Tag Archives: Tad Wert

happy international talk talk day

As some of you might very well know, today is International Talk Talk Day.  Sometime in 1987 or 1988—the memory fades—Kevin McCormick and I vowed that every April 5th, we would listen to the entirety of Talk Talk’s mid-period masterpiece, The Colour of Spring, as a reminder of three things.

First, that no matter how dark the world might become, beauty endures and promises—through the seasons—eternal renewal.

Second, that no matter where we are in the world, our friendship endures.

Third, that Mark Hollis (RIP) was a genius.

Since the late 1980s, Tad Wert has joined in the pledge.  Please join us in celebrating that miracle that was Talk Talk.

Here she comes
Silent in her sound
Here she comes
Fresh upon the ground
Come gentle spring
Come at winter’s end
Gone is the pallor from a promise that’s nature’s gift
Waiting for the color of spring
Let me breathe
Let me breathe the color of spring
Here she comes
Laughter in her kiss
Here she comes
Shame upon her lips
Come wanton spring
Come for birth you live
Youth takes it’s bow before the summer the seasons bring
Waiting for the color of spring

–Mark David Hollis, 1986

To get a copy of The Colour of Spring, go here: https://burningshed.com/talk-talk_the-colour-of-spring_cd?filter_name=talk%20talk&filter_sub_category=true
Painting by James Marsh, ©1986.

What Hath the Train Wrought, Part I

Given that this site’s patron is also the patron saint of music, it seems meet and just to review our favorite music. Thus, I give you the awesome Tad Wert’s first entry into the symposium, “What Hath the Train Wrought,” a deep look at Big Big Train’s GRAND TOUR.–Brad, editor

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“GRAND TOUR” by Tad Wert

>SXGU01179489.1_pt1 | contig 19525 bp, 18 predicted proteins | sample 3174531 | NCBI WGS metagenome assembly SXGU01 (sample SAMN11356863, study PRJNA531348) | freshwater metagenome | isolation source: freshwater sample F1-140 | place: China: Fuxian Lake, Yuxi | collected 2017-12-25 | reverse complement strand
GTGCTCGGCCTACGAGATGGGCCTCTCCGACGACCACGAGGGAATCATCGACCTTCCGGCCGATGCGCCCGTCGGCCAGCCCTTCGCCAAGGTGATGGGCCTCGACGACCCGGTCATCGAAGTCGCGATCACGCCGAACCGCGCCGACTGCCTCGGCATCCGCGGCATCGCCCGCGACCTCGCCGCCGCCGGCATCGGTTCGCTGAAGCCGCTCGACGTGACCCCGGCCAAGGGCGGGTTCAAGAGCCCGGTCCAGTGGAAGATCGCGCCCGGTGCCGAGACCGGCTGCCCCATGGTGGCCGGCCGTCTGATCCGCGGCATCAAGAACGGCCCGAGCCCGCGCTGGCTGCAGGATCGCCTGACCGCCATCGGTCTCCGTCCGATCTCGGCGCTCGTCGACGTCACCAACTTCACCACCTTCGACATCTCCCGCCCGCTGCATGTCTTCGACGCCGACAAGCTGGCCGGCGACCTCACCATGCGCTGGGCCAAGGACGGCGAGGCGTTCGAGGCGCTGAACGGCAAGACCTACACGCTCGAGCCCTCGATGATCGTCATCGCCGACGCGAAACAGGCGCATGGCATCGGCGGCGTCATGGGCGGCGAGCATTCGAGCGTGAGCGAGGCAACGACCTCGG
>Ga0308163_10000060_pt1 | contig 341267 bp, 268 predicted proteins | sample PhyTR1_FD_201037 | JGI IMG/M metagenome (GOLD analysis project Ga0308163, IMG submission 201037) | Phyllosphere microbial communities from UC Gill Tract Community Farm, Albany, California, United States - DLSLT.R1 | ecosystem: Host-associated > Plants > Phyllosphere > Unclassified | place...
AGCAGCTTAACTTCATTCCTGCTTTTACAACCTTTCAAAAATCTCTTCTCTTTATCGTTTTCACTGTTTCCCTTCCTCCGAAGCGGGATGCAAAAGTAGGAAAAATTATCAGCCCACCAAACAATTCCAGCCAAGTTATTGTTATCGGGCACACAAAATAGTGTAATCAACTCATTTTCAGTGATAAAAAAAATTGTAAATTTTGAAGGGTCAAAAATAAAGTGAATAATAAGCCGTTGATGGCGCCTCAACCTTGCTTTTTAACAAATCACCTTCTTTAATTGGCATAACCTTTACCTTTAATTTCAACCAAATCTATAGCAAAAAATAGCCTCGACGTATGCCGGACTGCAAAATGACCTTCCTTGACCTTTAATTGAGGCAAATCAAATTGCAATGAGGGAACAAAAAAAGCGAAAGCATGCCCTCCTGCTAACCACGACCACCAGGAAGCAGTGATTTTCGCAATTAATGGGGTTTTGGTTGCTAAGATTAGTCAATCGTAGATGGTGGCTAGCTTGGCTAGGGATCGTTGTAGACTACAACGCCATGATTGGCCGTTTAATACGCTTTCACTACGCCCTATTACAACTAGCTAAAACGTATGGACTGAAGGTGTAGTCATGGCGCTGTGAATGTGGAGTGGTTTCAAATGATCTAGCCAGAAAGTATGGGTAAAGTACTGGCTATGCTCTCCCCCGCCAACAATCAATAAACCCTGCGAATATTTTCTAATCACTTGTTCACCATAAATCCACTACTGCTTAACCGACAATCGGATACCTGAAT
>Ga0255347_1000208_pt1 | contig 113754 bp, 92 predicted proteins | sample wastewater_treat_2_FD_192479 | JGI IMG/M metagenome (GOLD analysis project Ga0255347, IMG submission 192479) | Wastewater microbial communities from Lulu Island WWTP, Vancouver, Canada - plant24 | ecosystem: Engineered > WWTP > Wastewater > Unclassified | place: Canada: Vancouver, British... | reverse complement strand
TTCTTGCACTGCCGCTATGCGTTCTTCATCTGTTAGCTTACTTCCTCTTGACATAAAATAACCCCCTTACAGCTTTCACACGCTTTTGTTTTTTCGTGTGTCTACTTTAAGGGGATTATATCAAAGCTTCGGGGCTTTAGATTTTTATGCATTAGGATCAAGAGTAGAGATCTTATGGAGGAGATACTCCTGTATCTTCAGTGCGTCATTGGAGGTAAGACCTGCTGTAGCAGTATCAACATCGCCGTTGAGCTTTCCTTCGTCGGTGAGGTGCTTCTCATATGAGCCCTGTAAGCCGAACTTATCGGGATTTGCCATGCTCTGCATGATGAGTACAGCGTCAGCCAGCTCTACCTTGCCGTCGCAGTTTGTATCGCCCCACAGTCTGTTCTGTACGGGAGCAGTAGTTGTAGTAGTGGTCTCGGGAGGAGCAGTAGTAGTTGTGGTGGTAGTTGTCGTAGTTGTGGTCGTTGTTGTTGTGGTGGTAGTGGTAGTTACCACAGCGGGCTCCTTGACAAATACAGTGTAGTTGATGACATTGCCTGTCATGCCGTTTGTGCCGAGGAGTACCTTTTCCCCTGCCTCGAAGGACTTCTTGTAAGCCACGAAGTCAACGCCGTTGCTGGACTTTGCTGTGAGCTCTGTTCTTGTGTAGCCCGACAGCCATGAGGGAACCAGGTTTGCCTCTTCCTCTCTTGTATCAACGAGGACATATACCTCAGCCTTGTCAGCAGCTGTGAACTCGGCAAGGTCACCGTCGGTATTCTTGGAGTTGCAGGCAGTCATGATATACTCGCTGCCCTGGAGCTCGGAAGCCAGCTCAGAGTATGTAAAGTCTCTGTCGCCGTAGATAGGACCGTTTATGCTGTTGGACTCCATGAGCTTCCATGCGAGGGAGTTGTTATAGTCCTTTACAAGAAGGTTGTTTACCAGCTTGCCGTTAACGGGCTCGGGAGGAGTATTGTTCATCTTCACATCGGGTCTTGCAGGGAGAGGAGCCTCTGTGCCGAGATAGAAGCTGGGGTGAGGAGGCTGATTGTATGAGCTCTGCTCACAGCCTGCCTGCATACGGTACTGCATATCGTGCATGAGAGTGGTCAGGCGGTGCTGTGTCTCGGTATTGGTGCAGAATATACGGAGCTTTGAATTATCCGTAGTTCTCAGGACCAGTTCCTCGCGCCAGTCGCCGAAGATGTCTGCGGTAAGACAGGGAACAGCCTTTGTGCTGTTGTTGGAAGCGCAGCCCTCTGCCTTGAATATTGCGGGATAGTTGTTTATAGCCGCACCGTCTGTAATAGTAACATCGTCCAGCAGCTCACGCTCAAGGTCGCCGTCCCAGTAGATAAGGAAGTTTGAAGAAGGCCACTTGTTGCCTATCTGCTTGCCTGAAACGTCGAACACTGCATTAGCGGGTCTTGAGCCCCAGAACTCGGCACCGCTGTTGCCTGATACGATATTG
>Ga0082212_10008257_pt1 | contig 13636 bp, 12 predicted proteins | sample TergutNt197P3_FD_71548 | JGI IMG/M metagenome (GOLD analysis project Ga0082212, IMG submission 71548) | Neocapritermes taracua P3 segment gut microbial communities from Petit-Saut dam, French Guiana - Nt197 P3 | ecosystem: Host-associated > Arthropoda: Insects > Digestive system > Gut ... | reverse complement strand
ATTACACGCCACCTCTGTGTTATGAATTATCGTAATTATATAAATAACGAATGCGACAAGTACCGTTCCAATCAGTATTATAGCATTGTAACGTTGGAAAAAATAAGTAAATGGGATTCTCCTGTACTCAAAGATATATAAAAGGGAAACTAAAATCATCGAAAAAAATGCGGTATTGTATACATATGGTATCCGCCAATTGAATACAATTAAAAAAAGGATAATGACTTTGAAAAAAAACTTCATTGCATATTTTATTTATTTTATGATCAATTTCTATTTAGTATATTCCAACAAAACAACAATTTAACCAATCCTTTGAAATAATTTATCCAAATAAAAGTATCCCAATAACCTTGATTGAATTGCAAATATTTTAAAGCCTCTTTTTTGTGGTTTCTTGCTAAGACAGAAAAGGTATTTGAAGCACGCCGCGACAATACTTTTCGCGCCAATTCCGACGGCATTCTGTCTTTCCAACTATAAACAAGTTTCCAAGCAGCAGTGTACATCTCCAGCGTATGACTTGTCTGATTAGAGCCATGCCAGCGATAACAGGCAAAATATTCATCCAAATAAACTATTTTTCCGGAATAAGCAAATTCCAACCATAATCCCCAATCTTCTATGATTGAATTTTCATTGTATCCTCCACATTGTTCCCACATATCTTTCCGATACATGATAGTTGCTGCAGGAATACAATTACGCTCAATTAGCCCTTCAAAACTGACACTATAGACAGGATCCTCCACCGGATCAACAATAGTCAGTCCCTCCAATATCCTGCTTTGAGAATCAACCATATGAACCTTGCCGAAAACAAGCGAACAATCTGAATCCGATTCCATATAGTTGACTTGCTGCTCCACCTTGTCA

There are and can exist but two ways of investigating and discovering truth. The one hurries on rapidly from the senses and particulars to the most general axioms, and from them, as principles and their supposed indisputable truth, derives and discovers the intermediate axioms. This is the way now in use. The other constructs its axioms from the senses and particulars, by ascending continually and gradually, till it finally arrives at the most general axioms, which is the true but unattempted way. 
–Francis Bacon, Novum Organum

Never let it be said that Big Big Train doesn’t think big. Their latest opus, Grand Tour, is a massive undertaking, taking the listener on a voyage from the cliffs of Dover to Italy, Constantinople, and out to interstellar space. Along the way, we pay our respects to Leonardo da Vinci, Saints Theodora and Justinian, exiled Prospero and Ariel, and Percy Bysshe Shelley. Oh, and we mustn’t forget to say hello to Francis Bacon, the first “modern” thinker.

If this project were attempted by any other artist, they would be ridiculed for their pretentiousness. To BBT’s credit, they have done their research, and every song on this amazing album is filled with respect, appreciation, and love for their subjects. In the 18th and 19th centuries, every well-educated European took a “Grand Tour”, which included visits to famous cultural and religious sites, such as Rome, Florence, Paris, etc. Thanks to BBT, we can embark upon our own grand tour via their artistry.

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